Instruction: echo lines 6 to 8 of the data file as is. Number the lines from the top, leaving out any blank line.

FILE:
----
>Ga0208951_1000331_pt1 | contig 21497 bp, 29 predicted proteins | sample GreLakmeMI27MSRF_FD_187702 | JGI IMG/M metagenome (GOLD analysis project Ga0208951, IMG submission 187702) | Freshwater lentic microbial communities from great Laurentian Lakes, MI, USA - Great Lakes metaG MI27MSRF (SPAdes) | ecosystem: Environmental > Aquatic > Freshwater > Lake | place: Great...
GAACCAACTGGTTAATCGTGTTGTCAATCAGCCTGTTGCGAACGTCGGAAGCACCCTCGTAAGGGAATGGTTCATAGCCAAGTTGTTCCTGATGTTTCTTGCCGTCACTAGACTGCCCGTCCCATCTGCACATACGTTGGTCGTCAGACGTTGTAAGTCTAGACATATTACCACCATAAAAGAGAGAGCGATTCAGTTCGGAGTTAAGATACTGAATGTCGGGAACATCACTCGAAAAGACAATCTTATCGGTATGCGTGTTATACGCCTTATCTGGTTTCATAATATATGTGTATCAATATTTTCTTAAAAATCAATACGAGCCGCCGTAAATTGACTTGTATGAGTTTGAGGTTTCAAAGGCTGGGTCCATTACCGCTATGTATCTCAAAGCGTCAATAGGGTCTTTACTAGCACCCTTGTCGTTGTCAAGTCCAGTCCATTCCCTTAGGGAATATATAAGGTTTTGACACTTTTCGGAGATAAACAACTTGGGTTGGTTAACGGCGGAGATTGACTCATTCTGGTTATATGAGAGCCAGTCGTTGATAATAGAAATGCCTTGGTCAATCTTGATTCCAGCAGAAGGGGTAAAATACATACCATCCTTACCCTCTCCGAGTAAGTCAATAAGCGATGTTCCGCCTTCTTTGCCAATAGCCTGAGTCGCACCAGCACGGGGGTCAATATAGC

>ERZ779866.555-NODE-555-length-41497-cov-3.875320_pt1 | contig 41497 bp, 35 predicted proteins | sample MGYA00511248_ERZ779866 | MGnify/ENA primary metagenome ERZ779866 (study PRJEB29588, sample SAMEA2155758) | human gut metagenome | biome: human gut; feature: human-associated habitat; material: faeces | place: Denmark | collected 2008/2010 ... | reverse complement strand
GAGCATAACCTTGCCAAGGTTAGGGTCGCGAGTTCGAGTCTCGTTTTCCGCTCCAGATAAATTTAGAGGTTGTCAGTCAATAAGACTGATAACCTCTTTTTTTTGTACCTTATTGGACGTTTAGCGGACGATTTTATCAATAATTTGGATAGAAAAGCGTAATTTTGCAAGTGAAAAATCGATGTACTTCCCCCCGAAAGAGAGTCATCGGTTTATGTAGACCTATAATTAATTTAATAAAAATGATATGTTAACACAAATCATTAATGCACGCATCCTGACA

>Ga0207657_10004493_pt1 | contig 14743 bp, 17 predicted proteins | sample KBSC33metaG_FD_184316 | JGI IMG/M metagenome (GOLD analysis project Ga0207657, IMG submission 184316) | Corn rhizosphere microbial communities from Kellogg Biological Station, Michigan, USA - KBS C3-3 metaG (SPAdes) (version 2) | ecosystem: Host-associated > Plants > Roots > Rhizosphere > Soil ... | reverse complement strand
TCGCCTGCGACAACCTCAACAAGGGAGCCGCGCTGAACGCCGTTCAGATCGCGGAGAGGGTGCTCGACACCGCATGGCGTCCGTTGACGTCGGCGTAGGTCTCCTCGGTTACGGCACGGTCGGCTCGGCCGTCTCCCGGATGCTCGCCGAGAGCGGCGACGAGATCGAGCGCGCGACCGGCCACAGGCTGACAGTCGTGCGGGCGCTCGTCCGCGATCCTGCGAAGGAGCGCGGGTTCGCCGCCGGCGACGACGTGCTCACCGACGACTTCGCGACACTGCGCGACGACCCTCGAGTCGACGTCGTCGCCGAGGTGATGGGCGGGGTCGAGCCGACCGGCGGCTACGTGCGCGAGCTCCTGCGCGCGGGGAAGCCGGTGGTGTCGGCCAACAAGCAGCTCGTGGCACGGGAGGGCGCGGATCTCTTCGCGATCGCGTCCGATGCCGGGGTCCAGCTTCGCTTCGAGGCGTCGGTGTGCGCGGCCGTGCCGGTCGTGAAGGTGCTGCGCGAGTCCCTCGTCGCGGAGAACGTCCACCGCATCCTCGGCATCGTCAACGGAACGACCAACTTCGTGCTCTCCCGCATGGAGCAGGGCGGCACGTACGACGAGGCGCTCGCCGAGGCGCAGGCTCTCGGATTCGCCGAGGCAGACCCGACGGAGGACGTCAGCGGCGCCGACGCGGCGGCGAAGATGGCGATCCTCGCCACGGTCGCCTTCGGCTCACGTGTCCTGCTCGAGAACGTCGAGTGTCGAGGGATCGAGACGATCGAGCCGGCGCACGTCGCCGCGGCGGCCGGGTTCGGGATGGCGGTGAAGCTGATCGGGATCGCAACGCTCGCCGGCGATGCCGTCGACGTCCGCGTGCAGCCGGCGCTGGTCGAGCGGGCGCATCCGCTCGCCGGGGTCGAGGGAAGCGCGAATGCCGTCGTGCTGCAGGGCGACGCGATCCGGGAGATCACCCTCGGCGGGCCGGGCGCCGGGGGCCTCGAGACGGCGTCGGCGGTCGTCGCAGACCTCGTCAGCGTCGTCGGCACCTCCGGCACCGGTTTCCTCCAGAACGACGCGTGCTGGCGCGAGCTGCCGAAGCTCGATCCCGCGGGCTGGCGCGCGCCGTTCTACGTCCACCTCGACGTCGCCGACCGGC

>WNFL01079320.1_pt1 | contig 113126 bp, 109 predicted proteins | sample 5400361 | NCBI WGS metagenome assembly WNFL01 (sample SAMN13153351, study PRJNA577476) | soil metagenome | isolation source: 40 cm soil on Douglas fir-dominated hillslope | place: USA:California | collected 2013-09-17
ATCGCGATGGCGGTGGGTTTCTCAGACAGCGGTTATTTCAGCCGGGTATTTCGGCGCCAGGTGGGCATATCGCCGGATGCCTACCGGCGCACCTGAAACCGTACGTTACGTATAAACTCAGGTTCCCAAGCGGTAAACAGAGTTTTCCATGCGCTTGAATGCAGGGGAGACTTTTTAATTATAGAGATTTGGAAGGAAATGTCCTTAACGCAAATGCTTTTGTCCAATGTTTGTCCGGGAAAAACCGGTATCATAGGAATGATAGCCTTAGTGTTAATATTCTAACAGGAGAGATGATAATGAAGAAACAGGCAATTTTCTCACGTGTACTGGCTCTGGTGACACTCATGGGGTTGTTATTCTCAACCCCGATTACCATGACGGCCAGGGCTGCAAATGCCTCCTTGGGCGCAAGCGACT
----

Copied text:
TCGCCTGCGACAACCTCAACAAGGGAGCCGCGCTGAACGCCGTTCAGATCGCGGAGAGGGTGCTCGACACCGCATGGCGTCCGTTGACGTCGGCGTAGGTCTCCTCGGTTACGGCACGGTCGGCTCGGCCGTCTCCCGGATGCTCGCCGAGAGCGGCGACGAGATCGAGCGCGCGACCGGCCACAGGCTGACAGTCGTGCGGGCGCTCGTCCGCGATCCTGCGAAGGAGCGCGGGTTCGCCGCCGGCGACGACGTGCTCACCGACGACTTCGCGACACTGCGCGACGACCCTCGAGTCGACGTCGTCGCCGAGGTGATGGGCGGGGTCGAGCCGACCGGCGGCTACGTGCGCGAGCTCCTGCGCGCGGGGAAGCCGGTGGTGTCGGCCAACAAGCAGCTCGTGGCACGGGAGGGCGCGGATCTCTTCGCGATCGCGTCCGATGCCGGGGTCCAGCTTCGCTTCGAGGCGTCGGTGTGCGCGGCCGTGCCGGTCGTGAAGGTGCTGCGCGAGTCCCTCGTCGCGGAGAACGTCCACCGCATCCTCGGCATCGTCAACGGAACGACCAACTTCGTGCTCTCCCGCATGGAGCAGGGCGGCACGTACGACGAGGCGCTCGCCGAGGCGCAGGCTCTCGGATTCGCCGAGGCAGACCCGACGGAGGACGTCAGCGGCGCCGACGCGGCGGCGAAGATGGCGATCCTCGCCACGGTCGCCTTCGGCTCACGTGTCCTGCTCGAGAACGTCGAGTGTCGAGGGATCGAGACGATCGAGCCGGCGCACGTCGCCGCGGCGGCCGGGTTCGGGATGGCGGTGAAGCTGATCGGGATCGCAACGCTCGCCGGCGATGCCGTCGACGTCCGCGTGCAGCCGGCGCTGGTCGAGCGGGCGCATCCGCTCGCCGGGGTCGAGGGAAGCGCGAATGCCGTCGTGCTGCAGGGCGACGCGATCCGGGAGATCACCCTCGGCGGGCCGGGCGCCGGGGGCCTCGAGACGGCGTCGGCGGTCGTCGCAGACCTCGTCAGCGTCGTCGGCACCTCCGGCACCGGTTTCCTCCAGAACGACGCGTGCTGGCGCGAGCTGCCGAAGCTCGATCCCGCGGGCTGGCGCGCGCCGTTCTACGTCCACCTCGACGTCGCCGACCGGC

>WNFL01079320.1_pt1 | contig 113126 bp, 109 predicted proteins | sample 5400361 | NCBI WGS metagenome assembly WNFL01 (sample SAMN13153351, study PRJNA577476) | soil metagenome | isolation source: 40 cm soil on Douglas fir-dominated hillslope | place: USA:California | collected 2013-09-17
ATCGCGATGGCGGTGGGTTTCTCAGACAGCGGTTATTTCAGCCGGGTATTTCGGCGCCAGGTGGGCATATCGCCGGATGCCTACCGGCGCACCTGAAACCGTACGTTACGTATAAACTCAGGTTCCCAAGCGGTAAACAGAGTTTTCCATGCGCTTGAATGCAGGGGAGACTTTTTAATTATAGAGATTTGGAAGGAAATGTCCTTAACGCAAATGCTTTTGTCCAATGTTTGTCCGGGAAAAACCGGTATCATAGGAATGATAGCCTTAGTGTTAATATTCTAACAGGAGAGATGATAATGAAGAAACAGGCAATTTTCTCACGTGTACTGGCTCTGGTGACACTCATGGGGTTGTTATTCTCAACCCCGATTACCATGACGGCCAGGGCTGCAAATGCCTCCTTGGGCGCAAGCGACT